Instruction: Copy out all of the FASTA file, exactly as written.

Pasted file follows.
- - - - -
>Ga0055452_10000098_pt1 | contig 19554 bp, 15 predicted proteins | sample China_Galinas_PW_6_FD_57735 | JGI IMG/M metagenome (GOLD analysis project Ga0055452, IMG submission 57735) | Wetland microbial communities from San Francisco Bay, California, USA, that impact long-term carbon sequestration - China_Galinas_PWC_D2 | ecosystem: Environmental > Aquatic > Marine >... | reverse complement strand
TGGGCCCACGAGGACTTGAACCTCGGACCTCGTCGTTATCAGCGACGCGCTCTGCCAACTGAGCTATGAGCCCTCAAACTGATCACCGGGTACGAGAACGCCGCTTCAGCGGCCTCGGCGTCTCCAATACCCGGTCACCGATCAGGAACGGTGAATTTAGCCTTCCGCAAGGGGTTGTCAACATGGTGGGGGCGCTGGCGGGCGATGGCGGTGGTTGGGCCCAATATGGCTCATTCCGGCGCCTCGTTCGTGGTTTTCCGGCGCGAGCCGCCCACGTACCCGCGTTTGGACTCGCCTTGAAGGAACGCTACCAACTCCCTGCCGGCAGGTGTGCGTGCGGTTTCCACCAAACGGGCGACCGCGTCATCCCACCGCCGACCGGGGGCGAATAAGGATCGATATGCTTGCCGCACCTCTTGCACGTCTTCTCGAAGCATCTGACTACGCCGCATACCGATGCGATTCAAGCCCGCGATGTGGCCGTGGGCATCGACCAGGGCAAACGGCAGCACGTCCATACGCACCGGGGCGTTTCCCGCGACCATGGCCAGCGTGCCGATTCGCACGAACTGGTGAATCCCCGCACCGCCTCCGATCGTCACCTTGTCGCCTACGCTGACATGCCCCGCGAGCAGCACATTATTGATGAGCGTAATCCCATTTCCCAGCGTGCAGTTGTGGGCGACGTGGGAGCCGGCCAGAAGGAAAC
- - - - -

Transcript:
>Ga0055452_10000098_pt1 | contig 19554 bp, 15 predicted proteins | sample China_Galinas_PW_6_FD_57735 | JGI IMG/M metagenome (GOLD analysis project Ga0055452, IMG submission 57735) | Wetland microbial communities from San Francisco Bay, California, USA, that impact long-term carbon sequestration - China_Galinas_PWC_D2 | ecosystem: Environmental > Aquatic > Marine >... | reverse complement strand
TGGGCCCACGAGGACTTGAACCTCGGACCTCGTCGTTATCAGCGACGCGCTCTGCCAACTGAGCTATGAGCCCTCAAACTGATCACCGGGTACGAGAACGCCGCTTCAGCGGCCTCGGCGTCTCCAATACCCGGTCACCGATCAGGAACGGTGAATTTAGCCTTCCGCAAGGGGTTGTCAACATGGTGGGGGCGCTGGCGGGCGATGGCGGTGGTTGGGCCCAATATGGCTCATTCCGGCGCCTCGTTCGTGGTTTTCCGGCGCGAGCCGCCCACGTACCCGCGTTTGGACTCGCCTTGAAGGAACGCTACCAACTCCCTGCCGGCAGGTGTGCGTGCGGTTTCCACCAAACGGGCGACCGCGTCATCCCACCGCCGACCGGGGGCGAATAAGGATCGATATGCTTGCCGCACCTCTTGCACGTCTTCTCGAAGCATCTGACTACGCCGCATACCGATGCGATTCAAGCCCGCGATGTGGCCGTGGGCATCGACCAGGGCAAACGGCAGCACGTCCATACGCACCGGGGCGTTTCCCGCGACCATGGCCAGCGTGCCGATTCGCACGAACTGGTGAATCCCCGCACCGCCTCCGATCGTCACCTTGTCGCCTACGCTGACATGCCCCGCGAGCAGCACATTATTGATGAGCGTAATCCCATTTCCCAGCGTGCAGTTGTGGGCGACGTGGGAGCCGGCCAGAAGGAAAC